The passenger cabin of a Delta Boeing 737-900ER.
Mike Blake | Reuters
A American Airlines The pilot and union official told CNBC on Friday that disruptions to passengers on board in the cockpit are not going unnoticed, and urged the US government to take further measures to prevent incidents.
“If I hear that one of my flight attendants or another passenger has been attacked, I’m flying the plane 35,000 feet at the speed of sound, which is a distraction,” said Dennis Tajer “Squawk Box.”
“It’s a threat to everyone else on the plane. … We can’t just stop the plane and say, ‘All right, get out,'” added Tajer, who acts as spokesman for the Allied Pilots Association representing 15,000 pilots who work for American Airlines.
Reports from the unruly behavior of aircraft passengers has increased sharply this yearso like a Flyer allegedly attacking a Southwest Airlines flight attendant End of May.
The The Federal Aviation Administration said it received it on June 22nd around 3,100 reports of recalcitrant behavior since January 1 with 2,350 reports of passengers refusing to obey instructions federal Covid mask mandate. The policy is in place through September 14th and the FAA plans to enforce it Zero tolerance policy for passenger disruptions as long as the order exists.
This year alone, the FAA has proposed a total of more than $ 560,000 in fines against passengers who refused to instruct flight attendants to comply with cabin crew and federal regulations. Passengers have 30 days to appeal the fines.
Flight attendants, airline lobby groups and several aviation unions, including the Allied Pilots Association, have jointly reached out to the U.S. Department of Justice about the incidents, Tajer said. In one Letter sent at the end of last month, urged the industry on the DOJ to “commit to the full and public prosecution of acts of violence on board”.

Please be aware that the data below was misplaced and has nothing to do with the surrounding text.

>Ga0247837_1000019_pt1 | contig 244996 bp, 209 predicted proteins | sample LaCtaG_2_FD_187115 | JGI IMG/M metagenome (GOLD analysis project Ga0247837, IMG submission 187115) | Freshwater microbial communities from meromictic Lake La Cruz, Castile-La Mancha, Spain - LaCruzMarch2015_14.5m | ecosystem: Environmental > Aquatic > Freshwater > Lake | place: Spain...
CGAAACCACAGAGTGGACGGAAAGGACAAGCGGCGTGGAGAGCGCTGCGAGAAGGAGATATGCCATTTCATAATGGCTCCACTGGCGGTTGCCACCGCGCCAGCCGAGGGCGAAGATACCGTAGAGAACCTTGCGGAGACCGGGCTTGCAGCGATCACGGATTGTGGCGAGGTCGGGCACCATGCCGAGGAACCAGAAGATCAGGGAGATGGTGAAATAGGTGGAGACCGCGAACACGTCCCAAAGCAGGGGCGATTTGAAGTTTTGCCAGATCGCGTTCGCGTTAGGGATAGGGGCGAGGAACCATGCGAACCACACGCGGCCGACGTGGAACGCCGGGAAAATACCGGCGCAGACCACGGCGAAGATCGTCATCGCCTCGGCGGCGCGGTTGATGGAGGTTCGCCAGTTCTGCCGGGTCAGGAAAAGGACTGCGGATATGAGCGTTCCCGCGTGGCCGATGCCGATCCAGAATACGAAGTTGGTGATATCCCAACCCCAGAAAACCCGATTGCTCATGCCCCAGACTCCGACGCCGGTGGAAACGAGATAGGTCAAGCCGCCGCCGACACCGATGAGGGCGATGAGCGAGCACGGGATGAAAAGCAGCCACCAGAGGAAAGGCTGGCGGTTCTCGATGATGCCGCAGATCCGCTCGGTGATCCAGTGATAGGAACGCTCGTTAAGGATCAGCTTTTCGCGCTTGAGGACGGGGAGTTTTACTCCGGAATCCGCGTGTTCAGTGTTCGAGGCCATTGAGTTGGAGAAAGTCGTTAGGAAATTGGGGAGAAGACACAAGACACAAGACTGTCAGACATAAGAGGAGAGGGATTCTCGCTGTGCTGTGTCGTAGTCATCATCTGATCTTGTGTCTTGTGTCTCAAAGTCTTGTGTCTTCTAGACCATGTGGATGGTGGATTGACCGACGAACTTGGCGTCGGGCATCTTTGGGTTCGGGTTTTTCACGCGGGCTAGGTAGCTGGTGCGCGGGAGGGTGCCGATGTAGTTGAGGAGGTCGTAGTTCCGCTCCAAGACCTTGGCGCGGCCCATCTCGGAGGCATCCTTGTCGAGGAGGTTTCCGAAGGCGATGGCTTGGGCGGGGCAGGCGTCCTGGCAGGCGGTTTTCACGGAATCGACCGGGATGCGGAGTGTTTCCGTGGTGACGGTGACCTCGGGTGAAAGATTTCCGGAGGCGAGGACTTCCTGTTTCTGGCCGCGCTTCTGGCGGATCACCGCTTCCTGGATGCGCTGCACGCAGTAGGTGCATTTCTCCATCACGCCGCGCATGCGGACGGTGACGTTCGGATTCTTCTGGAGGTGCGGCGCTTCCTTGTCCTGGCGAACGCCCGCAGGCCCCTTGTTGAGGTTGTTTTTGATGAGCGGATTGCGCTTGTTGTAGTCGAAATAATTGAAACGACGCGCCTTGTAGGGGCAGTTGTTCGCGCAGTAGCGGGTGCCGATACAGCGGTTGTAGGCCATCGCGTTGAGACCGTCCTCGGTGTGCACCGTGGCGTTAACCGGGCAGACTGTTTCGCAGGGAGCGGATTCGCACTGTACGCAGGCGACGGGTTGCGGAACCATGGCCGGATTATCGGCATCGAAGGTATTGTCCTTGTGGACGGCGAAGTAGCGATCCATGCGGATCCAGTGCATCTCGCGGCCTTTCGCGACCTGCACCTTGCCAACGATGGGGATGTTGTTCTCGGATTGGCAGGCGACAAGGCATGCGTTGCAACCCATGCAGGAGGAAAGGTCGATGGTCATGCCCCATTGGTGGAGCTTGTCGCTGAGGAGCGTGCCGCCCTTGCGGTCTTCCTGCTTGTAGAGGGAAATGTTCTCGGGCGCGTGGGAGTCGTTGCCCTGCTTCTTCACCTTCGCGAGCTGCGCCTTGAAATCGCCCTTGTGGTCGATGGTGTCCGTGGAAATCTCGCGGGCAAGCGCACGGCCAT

“We’re seeing much more violent action as you can only see on your phone when people post it. That’s not acceptable, ”Tajer told CNBC. “But now we have to see the backing of the actual law and criminal trials and make that very public, you know. It’s not just about retaliation. It’s about making sure that doesn’t happen.”
Tajer said implementing secondary barriers that add another layer of security to the flight deck when the cockpit door is open would be helpful in the current environment. Airlines and manufacturers are “fighting” to get these, he said, noting that lawmakers have already put in place bipartisan legislation requiring the installation of secondary cockpit barriers on all commercial passenger aircraft.
“With all those stubborn passengers – and sometimes you just don’t feel well – but if someone has shameful intentions, we must take all measures to defend the plane and thereby defend our passengers and our country,” said Tajer.
Tajer’s comments on flight disruptions come as more and more travelers return to heaven.
According to a. more than 47.7 million Americans are expected to travel over the holidays, with travel volumes recovering almost entirely to pre-pandemic levels AAA report. According to the AAA, this Independence Day is expected to see the second highest volume of travel ever after 2019, with a nearly 40% increase over the previous year during the pandemic.
On Thursday, the TSA screened 2,147,090 people at the airport security checkpoints, which is almost three times what it was on the same day of the week in 2020 and even surpassed pre-Covid levels in 2019.